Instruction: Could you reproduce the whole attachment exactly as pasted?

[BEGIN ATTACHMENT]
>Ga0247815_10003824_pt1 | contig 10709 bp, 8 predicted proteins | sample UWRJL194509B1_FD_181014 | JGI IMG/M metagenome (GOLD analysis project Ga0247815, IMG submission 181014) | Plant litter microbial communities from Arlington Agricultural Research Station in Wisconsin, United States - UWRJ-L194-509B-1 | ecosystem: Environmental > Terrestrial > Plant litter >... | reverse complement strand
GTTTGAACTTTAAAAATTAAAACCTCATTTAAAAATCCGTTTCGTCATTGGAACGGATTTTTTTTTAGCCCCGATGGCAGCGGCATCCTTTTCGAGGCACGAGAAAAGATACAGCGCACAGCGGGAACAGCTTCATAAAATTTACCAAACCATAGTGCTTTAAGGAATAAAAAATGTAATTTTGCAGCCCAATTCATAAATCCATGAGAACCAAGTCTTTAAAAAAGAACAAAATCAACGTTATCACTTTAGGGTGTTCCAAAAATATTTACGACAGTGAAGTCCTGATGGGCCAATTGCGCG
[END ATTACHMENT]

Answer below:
>Ga0247815_10003824_pt1 | contig 10709 bp, 8 predicted proteins | sample UWRJL194509B1_FD_181014 | JGI IMG/M metagenome (GOLD analysis project Ga0247815, IMG submission 181014) | Plant litter microbial communities from Arlington Agricultural Research Station in Wisconsin, United States - UWRJ-L194-509B-1 | ecosystem: Environmental > Terrestrial > Plant litter >... | reverse complement strand
GTTTGAACTTTAAAAATTAAAACCTCATTTAAAAATCCGTTTCGTCATTGGAACGGATTTTTTTTTAGCCCCGATGGCAGCGGCATCCTTTTCGAGGCACGAGAAAAGATACAGCGCACAGCGGGAACAGCTTCATAAAATTTACCAAACCATAGTGCTTTAAGGAATAAAAAATGTAATTTTGCAGCCCAATTCATAAATCCATGAGAACCAAGTCTTTAAAAAAGAACAAAATCAACGTTATCACTTTAGGGTGTTCCAAAAATATTTACGACAGTGAAGTCCTGATGGGCCAATTGCGCG